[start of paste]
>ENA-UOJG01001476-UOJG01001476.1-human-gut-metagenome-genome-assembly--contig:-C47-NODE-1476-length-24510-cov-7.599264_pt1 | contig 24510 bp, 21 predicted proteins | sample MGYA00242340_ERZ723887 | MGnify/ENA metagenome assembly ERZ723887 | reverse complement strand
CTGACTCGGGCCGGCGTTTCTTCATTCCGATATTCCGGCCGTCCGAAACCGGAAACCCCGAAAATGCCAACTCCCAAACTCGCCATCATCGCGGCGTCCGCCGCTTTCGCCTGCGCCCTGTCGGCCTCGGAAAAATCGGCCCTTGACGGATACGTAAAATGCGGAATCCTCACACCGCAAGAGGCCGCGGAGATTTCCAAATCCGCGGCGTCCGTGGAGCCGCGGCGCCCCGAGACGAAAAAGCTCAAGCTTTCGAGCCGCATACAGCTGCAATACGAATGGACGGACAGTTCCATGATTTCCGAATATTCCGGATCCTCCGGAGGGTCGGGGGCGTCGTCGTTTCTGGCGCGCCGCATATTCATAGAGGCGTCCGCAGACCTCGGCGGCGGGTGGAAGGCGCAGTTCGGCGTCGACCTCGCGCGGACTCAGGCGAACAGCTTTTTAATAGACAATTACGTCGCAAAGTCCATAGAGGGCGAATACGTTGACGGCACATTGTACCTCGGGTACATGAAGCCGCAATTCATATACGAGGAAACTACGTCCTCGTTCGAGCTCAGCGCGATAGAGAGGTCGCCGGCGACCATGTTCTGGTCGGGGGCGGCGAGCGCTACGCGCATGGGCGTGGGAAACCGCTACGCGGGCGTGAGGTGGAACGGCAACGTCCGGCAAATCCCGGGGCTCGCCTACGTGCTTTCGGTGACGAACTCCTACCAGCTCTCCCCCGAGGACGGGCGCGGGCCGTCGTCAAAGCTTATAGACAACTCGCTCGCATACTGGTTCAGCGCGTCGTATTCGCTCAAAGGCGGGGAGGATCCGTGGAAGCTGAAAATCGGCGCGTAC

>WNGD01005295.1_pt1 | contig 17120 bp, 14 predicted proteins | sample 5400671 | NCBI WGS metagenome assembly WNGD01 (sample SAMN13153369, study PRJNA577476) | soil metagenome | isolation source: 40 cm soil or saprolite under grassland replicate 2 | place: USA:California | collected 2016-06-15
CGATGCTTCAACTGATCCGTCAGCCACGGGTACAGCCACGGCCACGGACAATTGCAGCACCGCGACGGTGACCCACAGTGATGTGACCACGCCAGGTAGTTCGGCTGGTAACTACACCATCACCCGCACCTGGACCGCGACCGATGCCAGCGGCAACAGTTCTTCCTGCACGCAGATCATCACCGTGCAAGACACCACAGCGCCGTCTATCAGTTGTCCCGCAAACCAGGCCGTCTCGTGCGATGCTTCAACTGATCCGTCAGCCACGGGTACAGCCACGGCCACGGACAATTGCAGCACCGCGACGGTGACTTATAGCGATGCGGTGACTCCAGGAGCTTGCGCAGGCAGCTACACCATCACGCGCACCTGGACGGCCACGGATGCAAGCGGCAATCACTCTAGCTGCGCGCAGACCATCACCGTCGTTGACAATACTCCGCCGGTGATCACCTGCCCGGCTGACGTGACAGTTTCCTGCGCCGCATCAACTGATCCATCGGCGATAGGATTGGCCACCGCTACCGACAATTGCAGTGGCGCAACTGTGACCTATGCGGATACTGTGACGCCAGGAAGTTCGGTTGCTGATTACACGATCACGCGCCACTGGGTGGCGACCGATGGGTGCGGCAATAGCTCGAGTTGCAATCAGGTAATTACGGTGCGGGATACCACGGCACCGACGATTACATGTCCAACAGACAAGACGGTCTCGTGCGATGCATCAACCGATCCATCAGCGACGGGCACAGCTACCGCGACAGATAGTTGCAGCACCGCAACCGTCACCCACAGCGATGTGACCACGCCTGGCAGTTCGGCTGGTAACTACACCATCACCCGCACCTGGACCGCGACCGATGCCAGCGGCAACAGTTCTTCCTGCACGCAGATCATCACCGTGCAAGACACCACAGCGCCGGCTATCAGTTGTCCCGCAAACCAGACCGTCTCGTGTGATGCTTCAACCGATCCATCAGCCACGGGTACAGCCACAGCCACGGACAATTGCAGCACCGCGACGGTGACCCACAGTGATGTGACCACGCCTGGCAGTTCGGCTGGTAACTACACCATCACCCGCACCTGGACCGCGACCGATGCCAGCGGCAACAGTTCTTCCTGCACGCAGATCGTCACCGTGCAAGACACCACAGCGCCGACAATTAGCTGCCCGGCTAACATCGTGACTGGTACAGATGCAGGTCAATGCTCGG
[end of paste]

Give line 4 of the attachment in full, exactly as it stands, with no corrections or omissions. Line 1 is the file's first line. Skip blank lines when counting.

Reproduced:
CGATGCTTCAACTGATCCGTCAGCCACGGGTACAGCCACGGCCACGGACAATTGCAGCACCGCGACGGTGACCCACAGTGATGTGACCACGCCAGGTAGTTCGGCTGGTAACTACACCATCACCCGCACCTGGACCGCGACCGATGCCAGCGGCAACAGTTCTTCCTGCACGCAGATCATCACCGTGCAAGACACCACAGCGCCGTCTATCAGTTGTCCCGCAAACCAGGCCGTCTCGTGCGATGCTTCAACTGATCCGTCAGCCACGGGTACAGCCACGGCCACGGACAATTGCAGCACCGCGACGGTGACTTATAGCGATGCGGTGACTCCAGGAGCTTGCGCAGGCAGCTACACCATCACGCGCACCTGGACGGCCACGGATGCAAGCGGCAATCACTCTAGCTGCGCGCAGACCATCACCGTCGTTGACAATACTCCGCCGGTGATCACCTGCCCGGCTGACGTGACAGTTTCCTGCGCCGCATCAACTGATCCATCGGCGATAGGATTGGCCACCGCTACCGACAATTGCAGTGGCGCAACTGTGACCTATGCGGATACTGTGACGCCAGGAAGTTCGGTTGCTGATTACACGATCACGCGCCACTGGGTGGCGACCGATGGGTGCGGCAATAGCTCGAGTTGCAATCAGGTAATTACGGTGCGGGATACCACGGCACCGACGATTACATGTCCAACAGACAAGACGGTCTCGTGCGATGCATCAACCGATCCATCAGCGACGGGCACAGCTACCGCGACAGATAGTTGCAGCACCGCAACCGTCACCCACAGCGATGTGACCACGCCTGGCAGTTCGGCTGGTAACTACACCATCACCCGCACCTGGACCGCGACCGATGCCAGCGGCAACAGTTCTTCCTGCACGCAGATCATCACCGTGCAAGACACCACAGCGCCGGCTATCAGTTGTCCCGCAAACCAGACCGTCTCGTGTGATGCTTCAACCGATCCATCAGCCACGGGTACAGCCACAGCCACGGACAATTGCAGCACCGCGACGGTGACCCACAGTGATGTGACCACGCCTGGCAGTTCGGCTGGTAACTACACCATCACCCGCACCTGGACCGCGACCGATGCCAGCGGCAACAGTTCTTCCTGCACGCAGATCGTCACCGTGCAAGACACCACAGCGCCGACAATTAGCTGCCCGGCTAACATCGTGACTGGTACAGATGCAGGTCAATGCTCGG